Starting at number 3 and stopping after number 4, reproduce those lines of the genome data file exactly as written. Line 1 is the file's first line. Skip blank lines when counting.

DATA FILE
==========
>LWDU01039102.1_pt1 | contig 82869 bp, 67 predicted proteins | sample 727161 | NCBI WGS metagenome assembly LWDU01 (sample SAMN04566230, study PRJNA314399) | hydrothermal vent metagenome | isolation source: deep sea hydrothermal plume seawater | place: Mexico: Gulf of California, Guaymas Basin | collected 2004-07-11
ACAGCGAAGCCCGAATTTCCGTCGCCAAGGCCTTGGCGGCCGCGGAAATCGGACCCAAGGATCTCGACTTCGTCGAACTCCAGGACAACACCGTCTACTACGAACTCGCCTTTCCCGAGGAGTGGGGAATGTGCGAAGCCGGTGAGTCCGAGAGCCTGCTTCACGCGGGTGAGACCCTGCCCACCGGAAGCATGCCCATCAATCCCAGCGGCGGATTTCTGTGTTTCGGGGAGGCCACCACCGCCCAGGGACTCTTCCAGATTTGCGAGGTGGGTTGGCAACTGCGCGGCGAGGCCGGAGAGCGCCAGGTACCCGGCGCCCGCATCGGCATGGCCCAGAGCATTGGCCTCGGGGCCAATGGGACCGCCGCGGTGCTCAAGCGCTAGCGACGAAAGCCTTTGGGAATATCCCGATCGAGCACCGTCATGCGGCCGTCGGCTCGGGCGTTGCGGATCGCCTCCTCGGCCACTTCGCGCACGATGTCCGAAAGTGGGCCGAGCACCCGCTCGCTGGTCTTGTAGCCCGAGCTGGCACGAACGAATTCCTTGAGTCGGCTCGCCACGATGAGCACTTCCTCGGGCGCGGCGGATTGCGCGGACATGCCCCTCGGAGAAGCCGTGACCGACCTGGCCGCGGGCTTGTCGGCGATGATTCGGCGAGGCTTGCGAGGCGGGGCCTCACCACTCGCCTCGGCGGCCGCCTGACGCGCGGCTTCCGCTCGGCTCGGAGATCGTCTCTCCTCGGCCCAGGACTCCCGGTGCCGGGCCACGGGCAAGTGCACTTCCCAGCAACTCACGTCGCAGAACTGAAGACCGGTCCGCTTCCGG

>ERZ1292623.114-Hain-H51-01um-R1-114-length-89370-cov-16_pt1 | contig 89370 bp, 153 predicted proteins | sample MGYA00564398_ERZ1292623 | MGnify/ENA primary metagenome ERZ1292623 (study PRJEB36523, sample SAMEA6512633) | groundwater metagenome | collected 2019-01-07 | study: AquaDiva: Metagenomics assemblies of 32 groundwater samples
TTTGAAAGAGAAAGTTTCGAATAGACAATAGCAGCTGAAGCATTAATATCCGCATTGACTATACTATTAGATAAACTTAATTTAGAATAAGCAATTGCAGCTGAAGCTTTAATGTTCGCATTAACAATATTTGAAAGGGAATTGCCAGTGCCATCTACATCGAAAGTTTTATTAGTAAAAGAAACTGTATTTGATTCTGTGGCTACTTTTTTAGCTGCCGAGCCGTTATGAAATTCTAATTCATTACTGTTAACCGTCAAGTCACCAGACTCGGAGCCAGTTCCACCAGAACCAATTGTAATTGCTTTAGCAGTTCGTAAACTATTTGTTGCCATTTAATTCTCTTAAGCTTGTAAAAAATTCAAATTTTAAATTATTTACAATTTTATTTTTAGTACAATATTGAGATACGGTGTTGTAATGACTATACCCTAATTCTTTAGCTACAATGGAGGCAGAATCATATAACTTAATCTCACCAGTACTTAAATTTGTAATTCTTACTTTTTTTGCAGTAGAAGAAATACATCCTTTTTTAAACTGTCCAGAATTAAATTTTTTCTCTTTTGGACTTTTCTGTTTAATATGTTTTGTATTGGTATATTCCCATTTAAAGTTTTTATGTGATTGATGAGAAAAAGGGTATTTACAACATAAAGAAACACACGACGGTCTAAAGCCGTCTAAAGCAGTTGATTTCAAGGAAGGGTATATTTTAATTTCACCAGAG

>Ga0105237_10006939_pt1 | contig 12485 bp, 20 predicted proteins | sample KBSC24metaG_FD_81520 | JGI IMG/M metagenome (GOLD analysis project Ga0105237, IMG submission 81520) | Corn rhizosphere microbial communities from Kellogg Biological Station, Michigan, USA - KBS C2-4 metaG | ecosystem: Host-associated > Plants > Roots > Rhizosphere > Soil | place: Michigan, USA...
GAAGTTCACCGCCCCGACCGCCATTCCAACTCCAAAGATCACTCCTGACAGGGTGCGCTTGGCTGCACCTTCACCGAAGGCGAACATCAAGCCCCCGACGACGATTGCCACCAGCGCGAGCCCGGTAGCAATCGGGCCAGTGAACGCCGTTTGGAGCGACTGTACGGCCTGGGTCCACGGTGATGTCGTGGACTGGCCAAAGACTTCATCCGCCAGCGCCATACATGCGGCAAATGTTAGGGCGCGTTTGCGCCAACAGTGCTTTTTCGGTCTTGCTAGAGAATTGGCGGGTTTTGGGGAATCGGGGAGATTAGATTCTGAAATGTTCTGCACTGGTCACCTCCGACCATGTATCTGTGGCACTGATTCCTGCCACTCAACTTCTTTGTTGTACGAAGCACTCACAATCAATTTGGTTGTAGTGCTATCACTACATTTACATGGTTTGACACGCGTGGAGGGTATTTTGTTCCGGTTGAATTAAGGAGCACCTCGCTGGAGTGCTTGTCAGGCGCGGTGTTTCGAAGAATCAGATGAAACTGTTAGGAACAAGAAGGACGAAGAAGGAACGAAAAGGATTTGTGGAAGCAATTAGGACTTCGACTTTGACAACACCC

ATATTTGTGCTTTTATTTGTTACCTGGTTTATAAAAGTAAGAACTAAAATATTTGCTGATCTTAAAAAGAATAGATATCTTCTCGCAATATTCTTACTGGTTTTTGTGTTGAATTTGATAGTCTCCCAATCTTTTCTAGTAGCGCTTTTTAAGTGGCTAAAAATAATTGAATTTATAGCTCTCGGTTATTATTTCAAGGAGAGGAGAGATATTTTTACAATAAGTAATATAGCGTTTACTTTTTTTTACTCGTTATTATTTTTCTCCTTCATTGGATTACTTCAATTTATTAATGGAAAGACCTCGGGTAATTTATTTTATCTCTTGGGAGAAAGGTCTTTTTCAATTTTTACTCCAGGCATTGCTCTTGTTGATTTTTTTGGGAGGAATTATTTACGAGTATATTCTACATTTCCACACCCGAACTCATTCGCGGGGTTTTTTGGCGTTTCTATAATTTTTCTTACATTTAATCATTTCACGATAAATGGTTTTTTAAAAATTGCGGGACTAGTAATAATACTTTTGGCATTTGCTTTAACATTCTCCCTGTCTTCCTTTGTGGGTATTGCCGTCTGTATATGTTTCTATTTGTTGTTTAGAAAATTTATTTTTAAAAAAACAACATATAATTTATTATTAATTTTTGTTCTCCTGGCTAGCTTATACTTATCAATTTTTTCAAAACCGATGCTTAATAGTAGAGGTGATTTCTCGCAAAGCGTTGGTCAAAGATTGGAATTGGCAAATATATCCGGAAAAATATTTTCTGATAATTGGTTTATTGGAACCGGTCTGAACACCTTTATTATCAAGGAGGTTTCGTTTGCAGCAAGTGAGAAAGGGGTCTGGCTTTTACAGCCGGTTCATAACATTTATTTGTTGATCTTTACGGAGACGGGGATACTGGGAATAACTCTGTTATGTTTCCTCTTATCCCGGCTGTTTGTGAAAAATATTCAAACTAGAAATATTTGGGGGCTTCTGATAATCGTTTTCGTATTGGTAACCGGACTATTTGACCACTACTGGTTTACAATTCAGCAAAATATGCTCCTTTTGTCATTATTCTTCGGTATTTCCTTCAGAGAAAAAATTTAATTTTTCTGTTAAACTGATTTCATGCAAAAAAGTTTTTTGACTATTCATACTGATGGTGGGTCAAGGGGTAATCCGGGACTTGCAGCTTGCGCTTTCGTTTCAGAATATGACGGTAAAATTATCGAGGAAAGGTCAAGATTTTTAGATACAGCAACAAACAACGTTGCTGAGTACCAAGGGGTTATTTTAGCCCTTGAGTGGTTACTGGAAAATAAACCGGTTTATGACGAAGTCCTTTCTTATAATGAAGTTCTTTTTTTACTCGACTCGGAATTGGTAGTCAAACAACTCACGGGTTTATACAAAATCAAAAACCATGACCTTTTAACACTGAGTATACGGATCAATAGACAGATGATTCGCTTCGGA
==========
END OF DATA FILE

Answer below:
>ERZ1292623.114-Hain-H51-01um-R1-114-length-89370-cov-16_pt1 | contig 89370 bp, 153 predicted proteins | sample MGYA00564398_ERZ1292623 | MGnify/ENA primary metagenome ERZ1292623 (study PRJEB36523, sample SAMEA6512633) | groundwater metagenome | collected 2019-01-07 | study: AquaDiva: Metagenomics assemblies of 32 groundwater samples
TTTGAAAGAGAAAGTTTCGAATAGACAATAGCAGCTGAAGCATTAATATCCGCATTGACTATACTATTAGATAAACTTAATTTAGAATAAGCAATTGCAGCTGAAGCTTTAATGTTCGCATTAACAATATTTGAAAGGGAATTGCCAGTGCCATCTACATCGAAAGTTTTATTAGTAAAAGAAACTGTATTTGATTCTGTGGCTACTTTTTTAGCTGCCGAGCCGTTATGAAATTCTAATTCATTACTGTTAACCGTCAAGTCACCAGACTCGGAGCCAGTTCCACCAGAACCAATTGTAATTGCTTTAGCAGTTCGTAAACTATTTGTTGCCATTTAATTCTCTTAAGCTTGTAAAAAATTCAAATTTTAAATTATTTACAATTTTATTTTTAGTACAATATTGAGATACGGTGTTGTAATGACTATACCCTAATTCTTTAGCTACAATGGAGGCAGAATCATATAACTTAATCTCACCAGTACTTAAATTTGTAATTCTTACTTTTTTTGCAGTAGAAGAAATACATCCTTTTTTAAACTGTCCAGAATTAAATTTTTTCTCTTTTGGACTTTTCTGTTTAATATGTTTTGTATTGGTATATTCCCATTTAAAGTTTTTATGTGATTGATGAGAAAAAGGGTATTTACAACATAAAGAAACACACGACGGTCTAAAGCCGTCTAAAGCAGTTGATTTCAAGGAAGGGTATATTTTAATTTCACCAGAG